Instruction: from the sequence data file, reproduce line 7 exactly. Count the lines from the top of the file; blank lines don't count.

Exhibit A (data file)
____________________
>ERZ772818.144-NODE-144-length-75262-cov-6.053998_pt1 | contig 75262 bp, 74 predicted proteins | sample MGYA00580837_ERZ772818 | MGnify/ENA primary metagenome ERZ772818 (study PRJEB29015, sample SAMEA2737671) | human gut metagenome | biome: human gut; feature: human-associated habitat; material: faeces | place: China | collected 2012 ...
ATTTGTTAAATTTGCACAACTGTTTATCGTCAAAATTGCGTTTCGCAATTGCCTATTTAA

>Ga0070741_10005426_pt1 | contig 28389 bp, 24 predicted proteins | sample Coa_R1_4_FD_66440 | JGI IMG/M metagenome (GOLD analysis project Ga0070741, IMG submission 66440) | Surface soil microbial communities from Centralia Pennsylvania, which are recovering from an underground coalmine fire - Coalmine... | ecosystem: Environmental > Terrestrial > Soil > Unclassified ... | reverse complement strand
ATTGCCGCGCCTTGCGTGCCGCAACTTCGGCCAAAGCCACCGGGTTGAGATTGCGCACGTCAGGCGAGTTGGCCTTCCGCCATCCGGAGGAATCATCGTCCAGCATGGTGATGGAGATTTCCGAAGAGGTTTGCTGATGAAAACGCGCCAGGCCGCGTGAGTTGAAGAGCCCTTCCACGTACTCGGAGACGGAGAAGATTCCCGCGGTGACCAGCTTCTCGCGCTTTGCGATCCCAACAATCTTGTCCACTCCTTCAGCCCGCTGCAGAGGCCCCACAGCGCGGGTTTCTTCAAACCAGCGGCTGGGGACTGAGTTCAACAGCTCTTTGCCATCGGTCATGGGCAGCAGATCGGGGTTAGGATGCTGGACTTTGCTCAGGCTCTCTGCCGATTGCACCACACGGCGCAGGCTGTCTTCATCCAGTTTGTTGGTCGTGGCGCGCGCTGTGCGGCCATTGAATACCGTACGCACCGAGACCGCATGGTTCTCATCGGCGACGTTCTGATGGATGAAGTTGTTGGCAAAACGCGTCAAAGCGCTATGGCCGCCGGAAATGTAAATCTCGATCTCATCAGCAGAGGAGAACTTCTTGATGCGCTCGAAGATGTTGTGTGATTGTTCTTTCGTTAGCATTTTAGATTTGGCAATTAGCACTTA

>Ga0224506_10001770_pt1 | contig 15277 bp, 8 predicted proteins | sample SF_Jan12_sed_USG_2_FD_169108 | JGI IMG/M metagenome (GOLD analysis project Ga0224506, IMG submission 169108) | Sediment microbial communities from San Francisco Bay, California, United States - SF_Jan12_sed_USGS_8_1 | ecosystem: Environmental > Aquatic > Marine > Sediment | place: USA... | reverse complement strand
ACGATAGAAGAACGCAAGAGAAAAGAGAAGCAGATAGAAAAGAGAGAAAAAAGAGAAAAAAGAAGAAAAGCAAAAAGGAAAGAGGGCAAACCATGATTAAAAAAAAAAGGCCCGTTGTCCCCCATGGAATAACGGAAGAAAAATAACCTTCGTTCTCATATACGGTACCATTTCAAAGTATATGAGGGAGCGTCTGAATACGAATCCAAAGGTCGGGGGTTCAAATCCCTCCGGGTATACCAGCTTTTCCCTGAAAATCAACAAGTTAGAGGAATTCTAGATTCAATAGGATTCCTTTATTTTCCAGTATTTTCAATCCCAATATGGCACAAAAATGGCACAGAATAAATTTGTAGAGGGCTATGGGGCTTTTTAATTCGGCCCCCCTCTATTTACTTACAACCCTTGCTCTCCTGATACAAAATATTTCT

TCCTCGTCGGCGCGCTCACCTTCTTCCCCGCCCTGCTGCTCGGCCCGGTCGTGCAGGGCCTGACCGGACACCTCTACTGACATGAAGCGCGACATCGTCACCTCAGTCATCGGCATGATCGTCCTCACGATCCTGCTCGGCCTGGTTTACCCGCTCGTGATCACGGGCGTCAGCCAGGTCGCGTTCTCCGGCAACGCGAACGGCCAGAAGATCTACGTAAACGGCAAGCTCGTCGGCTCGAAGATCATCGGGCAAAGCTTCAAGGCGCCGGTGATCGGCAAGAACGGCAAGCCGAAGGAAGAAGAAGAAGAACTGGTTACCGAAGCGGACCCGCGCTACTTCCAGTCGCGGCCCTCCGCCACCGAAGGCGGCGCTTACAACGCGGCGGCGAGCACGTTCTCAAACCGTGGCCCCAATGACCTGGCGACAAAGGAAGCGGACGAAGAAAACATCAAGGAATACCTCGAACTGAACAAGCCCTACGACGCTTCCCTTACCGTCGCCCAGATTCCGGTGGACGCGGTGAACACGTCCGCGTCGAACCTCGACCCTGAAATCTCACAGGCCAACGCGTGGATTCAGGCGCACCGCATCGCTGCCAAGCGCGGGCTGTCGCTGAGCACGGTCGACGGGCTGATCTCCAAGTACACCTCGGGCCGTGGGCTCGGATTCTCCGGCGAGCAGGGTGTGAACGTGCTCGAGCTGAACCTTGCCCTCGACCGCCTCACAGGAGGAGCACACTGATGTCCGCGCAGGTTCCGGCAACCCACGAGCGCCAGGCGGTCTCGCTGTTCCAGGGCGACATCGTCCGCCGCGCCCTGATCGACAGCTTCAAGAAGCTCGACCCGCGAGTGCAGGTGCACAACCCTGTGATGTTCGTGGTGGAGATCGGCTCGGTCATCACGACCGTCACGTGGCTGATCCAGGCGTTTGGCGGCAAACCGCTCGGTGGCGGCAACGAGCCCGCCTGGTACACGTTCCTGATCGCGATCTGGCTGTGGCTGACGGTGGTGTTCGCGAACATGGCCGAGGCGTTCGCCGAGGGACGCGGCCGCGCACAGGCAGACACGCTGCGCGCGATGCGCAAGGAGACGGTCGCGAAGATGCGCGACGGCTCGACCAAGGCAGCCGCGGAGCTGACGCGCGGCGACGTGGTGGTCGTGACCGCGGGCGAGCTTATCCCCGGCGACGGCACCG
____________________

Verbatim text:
TCCTCGTCGGCGCGCTCACCTTCTTCCCCGCCCTGCTGCTCGGCCCGGTCGTGCAGGGCCTGACCGGACACCTCTACTGACATGAAGCGCGACATCGTCACCTCAGTCATCGGCATGATCGTCCTCACGATCCTGCTCGGCCTGGTTTACCCGCTCGTGATCACGGGCGTCAGCCAGGTCGCGTTCTCCGGCAACGCGAACGGCCAGAAGATCTACGTAAACGGCAAGCTCGTCGGCTCGAAGATCATCGGGCAAAGCTTCAAGGCGCCGGTGATCGGCAAGAACGGCAAGCCGAAGGAAGAAGAAGAAGAACTGGTTACCGAAGCGGACCCGCGCTACTTCCAGTCGCGGCCCTCCGCCACCGAAGGCGGCGCTTACAACGCGGCGGCGAGCACGTTCTCAAACCGTGGCCCCAATGACCTGGCGACAAAGGAAGCGGACGAAGAAAACATCAAGGAATACCTCGAACTGAACAAGCCCTACGACGCTTCCCTTACCGTCGCCCAGATTCCGGTGGACGCGGTGAACACGTCCGCGTCGAACCTCGACCCTGAAATCTCACAGGCCAACGCGTGGATTCAGGCGCACCGCATCGCTGCCAAGCGCGGGCTGTCGCTGAGCACGGTCGACGGGCTGATCTCCAAGTACACCTCGGGCCGTGGGCTCGGATTCTCCGGCGAGCAGGGTGTGAACGTGCTCGAGCTGAACCTTGCCCTCGACCGCCTCACAGGAGGAGCACACTGATGTCCGCGCAGGTTCCGGCAACCCACGAGCGCCAGGCGGTCTCGCTGTTCCAGGGCGACATCGTCCGCCGCGCCCTGATCGACAGCTTCAAGAAGCTCGACCCGCGAGTGCAGGTGCACAACCCTGTGATGTTCGTGGTGGAGATCGGCTCGGTCATCACGACCGTCACGTGGCTGATCCAGGCGTTTGGCGGCAAACCGCTCGGTGGCGGCAACGAGCCCGCCTGGTACACGTTCCTGATCGCGATCTGGCTGTGGCTGACGGTGGTGTTCGCGAACATGGCCGAGGCGTTCGCCGAGGGACGCGGCCGCGCACAGGCAGACACGCTGCGCGCGATGCGCAAGGAGACGGTCGCGAAGATGCGCGACGGCTCGACCAAGGCAGCCGCGGAGCTGACGCGCGGCGACGTGGTGGTCGTGACCGCGGGCGAGCTTATCCCCGGCGACGGCACCG